Jose is now a tropical storm located about 400 miles east-northeast of the Bahamas.
According to the National Hurricane Center, at 11 p.m. Tuesday, Jose is now at 75 miles per hour.
Hurricane Jose, sitting out in the Atlantic on Wednesday, is expected to make a slow clockwise rotation over the next 36 to 48 hours that could bring it closer to the USA and the Bahamas. It's about 510 miles east-northeast of the southeastern Bahamas and 470 miles south of Bermuda, moving toward the southeast at 7 mph.
The agency said that Jose is "expected to restrengthen by the weekend". A Category 1 hurricane starts at 74 miles per hour.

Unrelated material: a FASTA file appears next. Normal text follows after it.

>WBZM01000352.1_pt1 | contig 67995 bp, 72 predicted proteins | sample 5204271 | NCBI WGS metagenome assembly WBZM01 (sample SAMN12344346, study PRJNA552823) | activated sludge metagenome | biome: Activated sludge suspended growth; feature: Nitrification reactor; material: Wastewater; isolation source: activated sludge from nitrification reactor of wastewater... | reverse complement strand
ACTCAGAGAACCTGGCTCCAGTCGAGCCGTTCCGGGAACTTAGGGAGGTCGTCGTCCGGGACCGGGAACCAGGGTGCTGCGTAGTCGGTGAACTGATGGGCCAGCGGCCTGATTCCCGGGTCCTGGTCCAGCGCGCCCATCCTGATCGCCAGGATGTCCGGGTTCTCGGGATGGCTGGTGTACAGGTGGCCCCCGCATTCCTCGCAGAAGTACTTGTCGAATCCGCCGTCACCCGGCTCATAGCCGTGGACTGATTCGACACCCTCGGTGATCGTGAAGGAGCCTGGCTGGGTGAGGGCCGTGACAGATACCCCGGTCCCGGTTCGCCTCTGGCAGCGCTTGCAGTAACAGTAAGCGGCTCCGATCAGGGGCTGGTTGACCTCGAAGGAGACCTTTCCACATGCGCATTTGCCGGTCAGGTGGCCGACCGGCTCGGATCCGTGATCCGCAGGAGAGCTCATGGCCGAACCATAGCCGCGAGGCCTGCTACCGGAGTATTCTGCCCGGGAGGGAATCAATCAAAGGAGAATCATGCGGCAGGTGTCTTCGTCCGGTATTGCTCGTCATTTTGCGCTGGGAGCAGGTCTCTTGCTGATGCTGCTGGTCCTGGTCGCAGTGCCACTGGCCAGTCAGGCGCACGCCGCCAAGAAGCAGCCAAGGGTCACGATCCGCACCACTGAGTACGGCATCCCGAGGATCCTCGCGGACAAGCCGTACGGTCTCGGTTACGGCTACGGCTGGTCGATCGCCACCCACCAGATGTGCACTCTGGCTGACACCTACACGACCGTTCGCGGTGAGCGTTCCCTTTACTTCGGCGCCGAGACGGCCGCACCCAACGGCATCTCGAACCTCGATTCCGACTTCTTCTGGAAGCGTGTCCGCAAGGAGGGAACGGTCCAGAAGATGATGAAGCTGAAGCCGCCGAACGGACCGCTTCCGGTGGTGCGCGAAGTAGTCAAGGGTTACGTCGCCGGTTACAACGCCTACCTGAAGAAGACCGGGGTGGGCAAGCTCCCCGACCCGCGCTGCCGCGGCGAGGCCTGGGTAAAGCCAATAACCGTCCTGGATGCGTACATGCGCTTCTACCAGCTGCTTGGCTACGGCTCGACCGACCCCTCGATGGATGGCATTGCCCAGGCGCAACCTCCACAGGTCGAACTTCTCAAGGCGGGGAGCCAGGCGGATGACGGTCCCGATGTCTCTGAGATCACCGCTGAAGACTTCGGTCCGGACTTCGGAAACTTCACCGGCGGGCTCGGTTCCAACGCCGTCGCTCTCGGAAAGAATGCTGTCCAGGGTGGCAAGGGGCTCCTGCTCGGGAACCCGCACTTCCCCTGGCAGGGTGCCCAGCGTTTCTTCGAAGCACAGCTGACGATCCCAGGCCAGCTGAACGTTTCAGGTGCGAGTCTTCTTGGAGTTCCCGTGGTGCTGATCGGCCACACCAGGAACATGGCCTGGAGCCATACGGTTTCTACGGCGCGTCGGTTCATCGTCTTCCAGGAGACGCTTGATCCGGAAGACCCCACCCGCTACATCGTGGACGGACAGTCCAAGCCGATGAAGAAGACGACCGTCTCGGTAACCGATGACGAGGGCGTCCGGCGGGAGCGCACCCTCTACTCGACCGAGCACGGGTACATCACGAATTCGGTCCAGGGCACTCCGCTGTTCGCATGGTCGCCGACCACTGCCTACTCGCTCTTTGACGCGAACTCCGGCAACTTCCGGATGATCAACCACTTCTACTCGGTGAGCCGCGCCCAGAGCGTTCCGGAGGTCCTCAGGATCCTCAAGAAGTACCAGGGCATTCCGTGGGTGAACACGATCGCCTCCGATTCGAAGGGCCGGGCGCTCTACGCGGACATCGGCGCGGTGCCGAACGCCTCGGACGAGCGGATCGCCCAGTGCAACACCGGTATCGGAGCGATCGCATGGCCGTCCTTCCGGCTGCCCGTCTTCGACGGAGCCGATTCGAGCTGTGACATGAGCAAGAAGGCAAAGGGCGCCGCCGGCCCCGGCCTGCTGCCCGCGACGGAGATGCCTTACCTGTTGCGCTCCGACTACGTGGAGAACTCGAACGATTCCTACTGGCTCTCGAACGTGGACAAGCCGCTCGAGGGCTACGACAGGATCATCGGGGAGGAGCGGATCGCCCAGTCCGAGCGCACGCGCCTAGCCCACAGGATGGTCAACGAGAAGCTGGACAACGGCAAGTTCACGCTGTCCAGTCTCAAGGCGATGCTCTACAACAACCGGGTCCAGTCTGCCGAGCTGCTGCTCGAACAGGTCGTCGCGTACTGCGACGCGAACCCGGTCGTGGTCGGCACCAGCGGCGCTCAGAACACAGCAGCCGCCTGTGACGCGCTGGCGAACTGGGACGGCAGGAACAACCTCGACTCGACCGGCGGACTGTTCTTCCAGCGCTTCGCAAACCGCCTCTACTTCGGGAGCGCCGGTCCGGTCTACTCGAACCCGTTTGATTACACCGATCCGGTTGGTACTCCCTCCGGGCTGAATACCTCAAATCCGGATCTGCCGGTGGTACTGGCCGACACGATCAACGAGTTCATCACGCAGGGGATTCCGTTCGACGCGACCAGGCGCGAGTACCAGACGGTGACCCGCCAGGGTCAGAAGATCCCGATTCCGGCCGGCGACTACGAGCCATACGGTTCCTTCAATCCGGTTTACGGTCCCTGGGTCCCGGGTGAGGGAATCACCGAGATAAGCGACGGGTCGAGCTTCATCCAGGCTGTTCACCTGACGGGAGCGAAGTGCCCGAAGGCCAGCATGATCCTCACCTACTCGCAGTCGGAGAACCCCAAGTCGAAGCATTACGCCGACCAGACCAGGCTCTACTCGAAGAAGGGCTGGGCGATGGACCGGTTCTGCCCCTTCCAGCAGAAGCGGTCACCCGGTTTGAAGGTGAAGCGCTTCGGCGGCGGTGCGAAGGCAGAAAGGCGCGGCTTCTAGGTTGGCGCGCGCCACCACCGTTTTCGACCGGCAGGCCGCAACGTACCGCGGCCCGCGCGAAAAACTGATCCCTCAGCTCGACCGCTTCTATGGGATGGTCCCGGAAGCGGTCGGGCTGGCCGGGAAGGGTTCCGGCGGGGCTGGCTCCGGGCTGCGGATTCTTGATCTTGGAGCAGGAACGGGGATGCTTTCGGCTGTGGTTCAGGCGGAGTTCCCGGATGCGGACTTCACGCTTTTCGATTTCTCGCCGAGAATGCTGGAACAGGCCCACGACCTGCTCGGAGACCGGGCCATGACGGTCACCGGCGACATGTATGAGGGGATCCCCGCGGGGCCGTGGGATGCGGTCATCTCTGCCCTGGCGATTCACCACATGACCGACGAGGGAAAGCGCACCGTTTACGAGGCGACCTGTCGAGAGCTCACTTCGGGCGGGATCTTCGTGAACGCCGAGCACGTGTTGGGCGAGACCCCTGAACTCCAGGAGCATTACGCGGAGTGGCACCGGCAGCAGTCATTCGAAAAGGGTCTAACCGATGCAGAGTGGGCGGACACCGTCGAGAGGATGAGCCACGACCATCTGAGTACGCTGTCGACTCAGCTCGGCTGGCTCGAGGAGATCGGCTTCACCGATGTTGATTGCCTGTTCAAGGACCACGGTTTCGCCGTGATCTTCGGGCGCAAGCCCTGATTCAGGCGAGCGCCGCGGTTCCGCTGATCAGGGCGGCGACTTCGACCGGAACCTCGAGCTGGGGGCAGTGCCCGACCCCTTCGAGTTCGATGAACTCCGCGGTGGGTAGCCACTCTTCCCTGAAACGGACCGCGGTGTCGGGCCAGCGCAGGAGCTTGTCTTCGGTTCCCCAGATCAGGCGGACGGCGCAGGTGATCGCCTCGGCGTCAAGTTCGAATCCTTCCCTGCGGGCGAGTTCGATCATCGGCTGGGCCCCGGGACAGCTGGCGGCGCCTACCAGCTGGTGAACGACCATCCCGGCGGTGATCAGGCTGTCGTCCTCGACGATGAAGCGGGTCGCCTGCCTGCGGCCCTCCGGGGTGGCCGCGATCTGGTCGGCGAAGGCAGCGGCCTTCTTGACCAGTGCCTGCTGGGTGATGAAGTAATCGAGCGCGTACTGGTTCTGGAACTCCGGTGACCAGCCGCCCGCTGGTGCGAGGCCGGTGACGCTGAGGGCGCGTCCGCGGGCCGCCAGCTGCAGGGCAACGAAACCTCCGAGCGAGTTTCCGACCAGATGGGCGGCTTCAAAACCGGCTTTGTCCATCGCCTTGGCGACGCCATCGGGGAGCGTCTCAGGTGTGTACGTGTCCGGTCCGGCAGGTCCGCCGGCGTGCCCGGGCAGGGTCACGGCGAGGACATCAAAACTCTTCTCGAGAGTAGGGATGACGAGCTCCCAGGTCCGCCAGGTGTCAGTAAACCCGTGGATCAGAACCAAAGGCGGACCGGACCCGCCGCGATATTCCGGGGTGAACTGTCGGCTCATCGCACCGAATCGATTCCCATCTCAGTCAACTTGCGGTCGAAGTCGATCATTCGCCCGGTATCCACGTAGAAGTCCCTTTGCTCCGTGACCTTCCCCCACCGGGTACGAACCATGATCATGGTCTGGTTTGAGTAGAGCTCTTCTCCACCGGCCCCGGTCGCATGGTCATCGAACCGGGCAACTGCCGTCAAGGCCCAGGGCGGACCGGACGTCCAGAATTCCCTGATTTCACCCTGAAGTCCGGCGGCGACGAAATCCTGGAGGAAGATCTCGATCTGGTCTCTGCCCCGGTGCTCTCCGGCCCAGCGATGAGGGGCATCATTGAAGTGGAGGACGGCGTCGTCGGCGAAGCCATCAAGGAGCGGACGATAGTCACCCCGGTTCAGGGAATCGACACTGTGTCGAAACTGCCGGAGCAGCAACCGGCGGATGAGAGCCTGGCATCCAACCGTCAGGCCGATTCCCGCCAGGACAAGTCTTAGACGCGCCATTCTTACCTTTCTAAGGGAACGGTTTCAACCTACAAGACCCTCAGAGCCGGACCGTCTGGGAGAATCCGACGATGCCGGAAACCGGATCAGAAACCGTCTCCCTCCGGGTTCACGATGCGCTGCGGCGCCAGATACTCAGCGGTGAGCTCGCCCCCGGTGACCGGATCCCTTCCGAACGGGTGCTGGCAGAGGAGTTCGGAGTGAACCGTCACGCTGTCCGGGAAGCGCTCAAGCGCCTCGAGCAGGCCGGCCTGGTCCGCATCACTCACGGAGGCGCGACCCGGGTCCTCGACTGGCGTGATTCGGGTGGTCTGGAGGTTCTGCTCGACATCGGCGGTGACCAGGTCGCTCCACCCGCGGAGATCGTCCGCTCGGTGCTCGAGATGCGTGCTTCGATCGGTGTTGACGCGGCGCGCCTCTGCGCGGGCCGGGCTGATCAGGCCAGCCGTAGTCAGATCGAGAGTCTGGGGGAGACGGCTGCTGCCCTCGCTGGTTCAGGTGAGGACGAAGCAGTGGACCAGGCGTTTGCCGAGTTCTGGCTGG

The National Hurricane Center said Jose is losing muscle, but should remain a low-end hurricane for the next two days.
The only effect here in New England from Jose (and along the East Coast) is likely to be some rough seas.
As Tropical Storm Jose moves northwestward, north of the Bahamas, two disturbances are drifting westward in the eastern Atlantic.
The track for Hurricane Jose is a odd one.
The European and American forecast models move the storm near the the Mid-Atlantic states early next week.
The National Hurricane Center recognizes this issue in its Wednesday morning forecasts for Jose, saying "there is a lot of uncertainty in the intensity forecast". These are common in the Atlantic in the middle of hurricane season.
After the Caribbean was left devastated by Hurricane Irma last week, there was worry that Jose could do further damage.